Over a million developers have joined DZone.

Why InputStream Design Is Wrong

DZone's Guide to

Why InputStream Design Is Wrong

Java Object orientation master Yegor256 dissects Java's InputStream and why he feels the design is completely wrong

· Java Zone ·
Free Resource

Get the Edge with a Professional Java IDE. 30-day free trial.

It's not just about InputSteam, this class is a good example of a bad design. I'm talking about three overloaded methods read(). I've mentioned this problem in Section 2.9 of Elegant Objects. In a few words, I strongly believe that interfaces must be "functionality poor." InputStream should have been an interface in the first place and it should have had a single method read(byte[]). Then if its authors wanted to give us extra functionality, they should have created supplementary "smart" classes.

    A Serious Man (2009) by Coen Brothers   
     A Serious Man (2009) by Coen Brothers    

This is how it looks now: 

abstract class InputStream {
  int read();
  int read(byte[] buffer, int offset, int length);
  int read(byte[] buffer);

What's wrong? It's very convenient to have the ability to read a single byte, an array of bytes or even an array of bytes with a direct positioning into a specific place in the buffer!

However, we are still lacking a few methods: for reading the bytes and immediately saving into a file, converting to a text with a selected encoding, sending them by email and posting on Twitter. It would be great to have the features too, right in the poor InputStream. I hope the Oracle Java team is working on them now.

In the mean time, let's see what exactly is wrong with what these bright engineers designed for us already. Or maybe let me show how I would design InputStream and we'll compare:

interface InputStream {
  int read(byte[] buffer, int offset, int length);

This is my design. The InputStream is responsible for reading bytes from the stream. There is one single method for this feature. Is it convenient for everybody? Does it read and post on Twitter? Not yet. Do we need that functionality? Of course we do, but it doesn't mean that we will add it to the interface. Instead, we will create supplementary "smart" class:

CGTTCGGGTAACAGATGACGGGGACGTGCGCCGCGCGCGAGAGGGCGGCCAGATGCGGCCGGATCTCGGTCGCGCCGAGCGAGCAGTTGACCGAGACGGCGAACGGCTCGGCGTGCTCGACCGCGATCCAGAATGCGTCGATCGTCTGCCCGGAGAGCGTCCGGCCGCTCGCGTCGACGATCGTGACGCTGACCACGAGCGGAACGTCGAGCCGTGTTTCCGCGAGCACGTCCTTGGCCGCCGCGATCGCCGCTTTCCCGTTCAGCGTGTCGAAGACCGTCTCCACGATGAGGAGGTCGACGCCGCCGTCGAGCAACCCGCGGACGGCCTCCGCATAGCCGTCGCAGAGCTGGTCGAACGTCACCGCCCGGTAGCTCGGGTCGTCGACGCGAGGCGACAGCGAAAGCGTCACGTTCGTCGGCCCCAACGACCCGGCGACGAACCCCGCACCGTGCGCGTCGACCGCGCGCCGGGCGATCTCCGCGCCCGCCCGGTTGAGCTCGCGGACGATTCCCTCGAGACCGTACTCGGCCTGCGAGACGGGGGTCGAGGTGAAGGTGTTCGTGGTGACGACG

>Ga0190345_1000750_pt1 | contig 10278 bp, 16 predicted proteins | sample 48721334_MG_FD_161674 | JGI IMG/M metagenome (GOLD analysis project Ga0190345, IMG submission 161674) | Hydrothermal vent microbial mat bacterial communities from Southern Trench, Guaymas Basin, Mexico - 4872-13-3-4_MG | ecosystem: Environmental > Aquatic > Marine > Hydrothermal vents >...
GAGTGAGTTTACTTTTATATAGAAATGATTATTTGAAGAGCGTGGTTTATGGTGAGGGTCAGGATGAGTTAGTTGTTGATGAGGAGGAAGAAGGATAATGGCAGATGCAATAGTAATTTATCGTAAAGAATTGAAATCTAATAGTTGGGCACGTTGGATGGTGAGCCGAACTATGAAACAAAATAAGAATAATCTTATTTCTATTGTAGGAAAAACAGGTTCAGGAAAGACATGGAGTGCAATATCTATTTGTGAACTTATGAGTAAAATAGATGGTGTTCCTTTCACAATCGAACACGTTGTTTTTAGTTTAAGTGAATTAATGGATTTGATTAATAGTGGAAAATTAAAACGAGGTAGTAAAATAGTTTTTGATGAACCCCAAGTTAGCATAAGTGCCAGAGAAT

interface InputStream {
  int read(byte[] buffer, int offset, int length);
  class Smart {
    private final InputStream origin;
    public Smart(InputStream stream) {
      this.origin = stream;
    public int read() {
      final byte[] buffer = new byte[1];
      final int read = this.origin.read(buffer, 0, 1);
      final int result;
      if (read < 1) {
        result = -1;
      } else {
        result = buffer[0];
      return result;

Now, we want to read a single byte from the stream. Here is how:

final InputStream input = new FileInputStream("/tmp/a.txt");
final byte b = new InputStream.Smart(input).read();

The functionality of reading a single byte is outside of InputStream, because this is not its business. The stream doesn't need to know how to manage the data after it is read. All the stream is responsible for is reading, not parsing or manipulating afterwards.

Interfaces must be small.

Obviously, method overloading in interfaces is a code smell. An interface with more than three methods is a good candidate for refactoring. If methods overload each other — it's serious trouble.

Interfaces must be small!

You may say that the creators of InputStream cared about performance, that's why they allowed us to implement read() in three different forms. Then I have to ask again, why not create a method for reading and immediately posting on Twitter? That would be fantastically fast. Isn't it what we all want? A fast software which nobody has any desire to read or maintain.


Get the Java IDE that understands code & makes developing enjoyable. Level up your code with IntelliJ IDEA. Download the free trial.

java ,code ,design ,patterns

Published at DZone with permission of

Opinions expressed by DZone contributors are their own.

{{ parent.title || parent.header.title}}

{{ parent.tldr }}

{{ parent.urlSource.name }}